Conspirators seldom sign articles of partnership in crime which may thereafter be conveniently put into evidence by the prosecution. United States v. Crowe, 7 Cir., 1951, 188 F.2d 209, 212. 'Overt acts of the parties' it was pointed out in the Crowe case, 'may be considered with other evidence and attending circumstances in determining whether a conspiracy exists, and where the overt acts are of a character which are usually, if not necessarily done pursuant to a previous scheme and plan, proof of the acts has a tendency to show such preexisting conspiracy, so that when proven they may be considered as evidence of the conspiracy charged. (Citing.)' Id. 213.


Commencing with the first confrontation by Morris of Richmond in California and continuing to the climax of gun-play in Chicago, it is clear that a jury could find Morris' presence here and there in the mosaic of events was hardly ascribable to accidental isolated phenomena. It is curious that a debtor would invite his creditor to follow him (Richmond) around while the debtor busily engaged in committing a felony. In our opinion independent evidence against Morris had been adduced, below, prior to the government's offer of Richmond's statements about which defendant complains. We think Mr. Justice Minton cogently summarized the basic principles applicable here, when delivering the majority opinion in Lutwak v. United States, 1953, 344 U.S. 604, 617, 73 S.Ct. 481, 489, 97 L.Ed. 593:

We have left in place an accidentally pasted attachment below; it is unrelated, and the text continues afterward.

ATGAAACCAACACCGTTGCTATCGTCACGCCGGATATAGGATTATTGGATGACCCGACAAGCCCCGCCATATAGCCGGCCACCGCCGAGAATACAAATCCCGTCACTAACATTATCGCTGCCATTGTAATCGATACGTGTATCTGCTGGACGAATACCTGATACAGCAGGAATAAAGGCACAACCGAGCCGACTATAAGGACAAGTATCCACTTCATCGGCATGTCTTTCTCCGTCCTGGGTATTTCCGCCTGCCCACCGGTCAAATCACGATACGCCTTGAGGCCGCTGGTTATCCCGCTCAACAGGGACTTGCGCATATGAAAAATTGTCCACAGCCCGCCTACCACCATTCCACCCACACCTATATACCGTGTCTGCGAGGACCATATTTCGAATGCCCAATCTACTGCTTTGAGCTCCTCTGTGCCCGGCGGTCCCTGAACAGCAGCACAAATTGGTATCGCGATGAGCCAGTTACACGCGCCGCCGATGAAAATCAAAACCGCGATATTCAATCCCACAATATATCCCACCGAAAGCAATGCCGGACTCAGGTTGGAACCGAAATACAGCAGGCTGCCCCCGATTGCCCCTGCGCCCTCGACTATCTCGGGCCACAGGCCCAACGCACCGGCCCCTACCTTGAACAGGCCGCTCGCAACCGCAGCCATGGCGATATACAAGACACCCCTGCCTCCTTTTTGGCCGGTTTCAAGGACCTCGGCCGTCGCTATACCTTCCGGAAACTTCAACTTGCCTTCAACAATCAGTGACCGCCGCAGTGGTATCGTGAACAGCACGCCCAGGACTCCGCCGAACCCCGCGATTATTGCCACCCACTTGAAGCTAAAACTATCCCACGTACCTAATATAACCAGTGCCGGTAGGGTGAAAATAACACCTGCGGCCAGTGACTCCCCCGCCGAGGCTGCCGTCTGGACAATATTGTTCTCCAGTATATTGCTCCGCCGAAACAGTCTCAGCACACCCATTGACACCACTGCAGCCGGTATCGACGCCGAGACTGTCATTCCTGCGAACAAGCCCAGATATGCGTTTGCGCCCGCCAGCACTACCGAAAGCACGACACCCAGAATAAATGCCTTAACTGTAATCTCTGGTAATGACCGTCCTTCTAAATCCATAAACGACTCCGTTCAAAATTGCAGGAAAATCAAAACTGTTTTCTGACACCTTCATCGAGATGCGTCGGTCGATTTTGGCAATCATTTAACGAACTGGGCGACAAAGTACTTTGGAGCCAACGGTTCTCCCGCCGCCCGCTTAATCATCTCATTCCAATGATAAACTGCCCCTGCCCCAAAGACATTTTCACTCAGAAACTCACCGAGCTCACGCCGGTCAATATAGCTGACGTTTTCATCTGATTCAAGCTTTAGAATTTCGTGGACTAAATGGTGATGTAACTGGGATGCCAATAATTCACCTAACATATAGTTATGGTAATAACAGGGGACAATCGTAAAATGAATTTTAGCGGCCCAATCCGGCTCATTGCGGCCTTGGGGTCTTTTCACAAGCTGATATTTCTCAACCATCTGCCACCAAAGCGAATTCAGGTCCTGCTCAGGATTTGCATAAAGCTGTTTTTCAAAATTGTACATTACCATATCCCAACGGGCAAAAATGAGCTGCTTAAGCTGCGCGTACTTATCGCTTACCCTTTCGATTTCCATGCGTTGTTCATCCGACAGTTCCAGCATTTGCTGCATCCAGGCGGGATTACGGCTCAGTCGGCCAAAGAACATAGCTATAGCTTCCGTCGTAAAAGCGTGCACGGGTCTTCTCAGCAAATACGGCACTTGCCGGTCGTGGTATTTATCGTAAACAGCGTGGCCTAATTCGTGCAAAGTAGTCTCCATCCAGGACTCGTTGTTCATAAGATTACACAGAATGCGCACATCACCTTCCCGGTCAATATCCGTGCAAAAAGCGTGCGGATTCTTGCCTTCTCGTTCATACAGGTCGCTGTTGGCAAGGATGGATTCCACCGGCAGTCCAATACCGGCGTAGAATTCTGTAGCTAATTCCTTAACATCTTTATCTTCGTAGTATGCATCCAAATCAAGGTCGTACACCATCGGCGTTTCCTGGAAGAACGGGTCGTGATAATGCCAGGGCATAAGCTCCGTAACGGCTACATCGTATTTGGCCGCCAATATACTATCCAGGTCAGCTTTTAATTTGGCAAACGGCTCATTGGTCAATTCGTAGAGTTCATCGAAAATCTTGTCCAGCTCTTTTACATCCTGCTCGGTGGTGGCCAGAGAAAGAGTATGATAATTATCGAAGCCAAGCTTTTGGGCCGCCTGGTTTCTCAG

'* * * Declarations of one conspirator may be used against the other conspirator not present on the theory that the declarant is the agent of the other, and the admissions of one are admissible against both under a standard exception to the hearsay rule applicable to the statements of a party. * * *' (Italics added.)


At bar the district judge first permitted Richter to testify about the acts of Richmond, but not conversations. But Richter had already repeated several statements uttered by Morris pertaining to counterfeit bills. Testimony describing Richmond's statement followed later in the trial. We think Morris had been linked sufficiently with Richter and Richmond so that the trial judge's discretion was unabused when he permitted introduction of the acts and declarations against which defendant levels his challenge. United States v. Von Clemm, 2 Cir., 1943, 136 F.2d 968, 971.